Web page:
Achmad Nasrudin Yahya, Jakarta – The July 27, 1996 riots – also known as Kudatuli – was one of the most important incidents during the era of the New Order regime of former president Suharto.
The attack and vandalism on the Indonesian Democratic Party's (PDI) headquarters in Central Jakarta began when supporters of the Soerjadi camp refused to accept the results of the PDI's extraordinary congress in Surabaya (East Java) on December 2-6, 1993.
Megawati Sukarnoputri had been elected as the PDI's general chairperson which was then promulgated at a national conference on December 22, 1993 in Jakarta.
Despite this, attempts to overturn Megawati's election still occurred.
As quoted by kompaspedia.kompas.id on June 3, 1996, some 50 PDI branch level directors (DPC) went to meet with the Director General of Social and Political Affairs at the Home Affairs Department, Soetoyo NK. They claimed to represent 215 party branches from 21 regional leadership boards (DPD).
During the meeting, they declared their wish to resolve the party's leadership problem through a congress.
That wish was apparently supported by several groups within the government with Soetoyo telling them that the government would be happy to let the PDI hold a congress.
The result of the congress, which was held in Medan, North Sumatra on June 22, 1996, was that Soerjadi was elected as the PDI general chairperson for the period 1996-1998.
According to Indonesian military (then called ABRI) Socio-Political Chief of Staff at the time – Lieutenant General Syarwan Hamid – the government acknowledged the results of the Medan PDI congress. Thus the government did not acknowledge the Megawati leadership.
Support for Megawati however continued to flow in, particularly from activists and students opposed to the Suharto regime. The PDI headquarters on Jalan Diponegoro in Central Jakarta became one of the main locations for the expression of support for Megawati.
Efforts to resolve the leadership dispute were unsuccessful until in the end, riots broke out on Saturday July 27, 1996 [after paid thugs backed by the military attacked and destroyed the PDI offices resulting in the death of as many as 50 people – JB].
Rioting did not just occur at the PDI office, but spread to the nearby areas of Megaria and Cikini. As well as clashes between Megawati and Soerjadi supports, there were also clashes with security forces.
Nevertheless, the New Order government accused the leftist People's Democratic Party (PRD) of being behind the riots.
At the time, the PRD was one of the bases for the pro-democracy forces and those challenging Suharto's power.
The July 31, 1996 Kompas Daily reported Coordinating Minister for Politics and Security Soesilo Soedarman as even equating the PRD with the defunct Indonesian Communist Party (PKI).
This was related to the terms used by the PRD in its political manifesto launched on July 22, 1996 (see https://www.archive.asia-pacific-solidarity.net/southeastasia/indonesia/publications/prdbook/manifest.htm).
According to Soedarman, the PRD were only one of several parties who were cited as taking advantage of the riots.
According to the current general chairperson of the PRD, Agus Jabo Priyono, the Kudatuli incident represented an accumulation of dissatisfaction with the New Order regime which controlled all aspects of social life.
This accumulation of dissatisfaction, says Priyono, united in meetings at the PDI offices in Jakarta.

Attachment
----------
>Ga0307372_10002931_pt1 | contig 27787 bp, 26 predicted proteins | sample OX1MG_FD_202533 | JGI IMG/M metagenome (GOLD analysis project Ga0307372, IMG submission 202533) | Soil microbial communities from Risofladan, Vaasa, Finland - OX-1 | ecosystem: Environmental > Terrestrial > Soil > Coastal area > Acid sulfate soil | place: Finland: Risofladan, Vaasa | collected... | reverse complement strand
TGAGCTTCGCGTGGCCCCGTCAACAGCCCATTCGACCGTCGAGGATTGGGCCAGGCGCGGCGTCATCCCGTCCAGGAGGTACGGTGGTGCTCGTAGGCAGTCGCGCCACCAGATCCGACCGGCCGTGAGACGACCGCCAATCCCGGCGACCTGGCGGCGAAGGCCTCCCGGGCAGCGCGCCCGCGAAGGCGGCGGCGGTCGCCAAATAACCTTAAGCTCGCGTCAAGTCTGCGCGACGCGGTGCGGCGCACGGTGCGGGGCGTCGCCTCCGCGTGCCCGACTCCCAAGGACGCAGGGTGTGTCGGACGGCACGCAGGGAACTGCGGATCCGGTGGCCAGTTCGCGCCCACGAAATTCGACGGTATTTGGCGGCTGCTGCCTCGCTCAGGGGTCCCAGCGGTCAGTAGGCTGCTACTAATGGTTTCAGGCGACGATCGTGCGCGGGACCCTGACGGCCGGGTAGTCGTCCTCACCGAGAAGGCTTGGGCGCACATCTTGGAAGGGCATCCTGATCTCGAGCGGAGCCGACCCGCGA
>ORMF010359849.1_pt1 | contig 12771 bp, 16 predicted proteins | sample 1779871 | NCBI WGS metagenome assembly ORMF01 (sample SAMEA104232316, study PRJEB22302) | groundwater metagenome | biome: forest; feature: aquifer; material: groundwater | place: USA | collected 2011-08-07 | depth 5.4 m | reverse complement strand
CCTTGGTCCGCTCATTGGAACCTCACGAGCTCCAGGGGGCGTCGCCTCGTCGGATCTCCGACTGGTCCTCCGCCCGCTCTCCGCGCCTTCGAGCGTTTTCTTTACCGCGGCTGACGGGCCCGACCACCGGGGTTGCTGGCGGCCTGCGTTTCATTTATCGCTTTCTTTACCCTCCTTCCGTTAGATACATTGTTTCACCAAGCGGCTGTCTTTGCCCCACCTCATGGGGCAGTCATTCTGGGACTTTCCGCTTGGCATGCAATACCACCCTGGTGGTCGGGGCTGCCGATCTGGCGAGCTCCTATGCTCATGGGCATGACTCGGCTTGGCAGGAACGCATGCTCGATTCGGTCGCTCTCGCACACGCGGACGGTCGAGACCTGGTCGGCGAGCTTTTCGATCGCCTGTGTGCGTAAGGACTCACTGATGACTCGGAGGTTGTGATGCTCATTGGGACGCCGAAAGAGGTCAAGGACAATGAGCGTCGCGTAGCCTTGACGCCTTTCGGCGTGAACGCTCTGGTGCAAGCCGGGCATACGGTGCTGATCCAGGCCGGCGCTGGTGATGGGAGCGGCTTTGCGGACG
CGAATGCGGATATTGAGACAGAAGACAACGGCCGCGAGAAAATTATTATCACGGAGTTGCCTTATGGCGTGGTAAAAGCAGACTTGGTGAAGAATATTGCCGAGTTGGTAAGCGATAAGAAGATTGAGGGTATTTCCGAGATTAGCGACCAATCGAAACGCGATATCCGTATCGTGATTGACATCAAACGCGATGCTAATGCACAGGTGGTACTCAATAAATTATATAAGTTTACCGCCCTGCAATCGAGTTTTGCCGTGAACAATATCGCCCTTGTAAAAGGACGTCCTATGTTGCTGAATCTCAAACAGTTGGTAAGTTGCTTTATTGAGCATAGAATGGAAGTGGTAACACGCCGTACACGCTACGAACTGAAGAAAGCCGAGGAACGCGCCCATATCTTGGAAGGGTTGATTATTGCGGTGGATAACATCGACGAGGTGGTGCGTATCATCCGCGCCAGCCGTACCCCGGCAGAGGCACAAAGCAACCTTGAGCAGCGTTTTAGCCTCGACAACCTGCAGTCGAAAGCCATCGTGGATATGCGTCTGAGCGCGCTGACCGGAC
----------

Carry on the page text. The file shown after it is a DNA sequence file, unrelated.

The background to the split in the PDI occurred because of internal differences within the PDI between the Soerjadi and Megawati camps. At the time however, said Priyono, pro-democracy groups continued to support Megawati.
Along with the Megawati camp, the pro-democracy groups held free speech forums at the PDI headquarters to convey a variety of demands and criticisms against the New Order.
"At that time there was also [trade union leader] Muchtar Pakpahan and [Indonesian United Democratic Party (PUDI) leader] Sri Bintang Pamungkas and others. They all gathered there (at the PDI headquarters)", recalled Priyono during an interview with Kompas.com on Monday July 27, 2020.
Priyono added that at that time all of the pro-democracy forces thought that they needed a symbol of struggle against Suharto, and in the end they chose Megawati as the symbol of resistance.
In addition to this, Suharto reportedly did not agree with the election of Megawati – the daughter of Indonesia's founding president Sukarno – as the PDI chairperson.
Nevertheless, he claims that at the time the PRD was one of the motors and motivating forces behind the gatherings at the PDI offices on July 27.
Moreover, five days earlier the PRD had declared itself as a new political party during a launch at the Indonesian Legal Aid Foundation (YLBHI) offices located not far from the PDI headquarters.
With this declaration, the PRD indirectly challenged the New Order which had long restricted the number of legal political parties to two (the PDI and the United Development Party, PPP) and the government ruling functional group (Golkar Party).
"At the time the New Order viewed the PRD as a political organ with the potential to delegitimise them because it was prepared to challenge the policy restrictions on political parties and the dwi-fungsi [dual socio-political role] of ABRI which was the principle force behind the New Order", said Priyono.
For a detailed background on the PRD and their analysis of the events of July 27, 1996, see the Action in Solidarity with Indonesia and East Timor (ASIET) publication The People's Democratic Party: The struggle for democracy in Indonesia (published November 1996).
[Translated by James Balowski. The original title of the article was "Ketika Orde Baru Tuding PRD Salah Satu Penyebab Kerusuhan 27 Juli 1996".]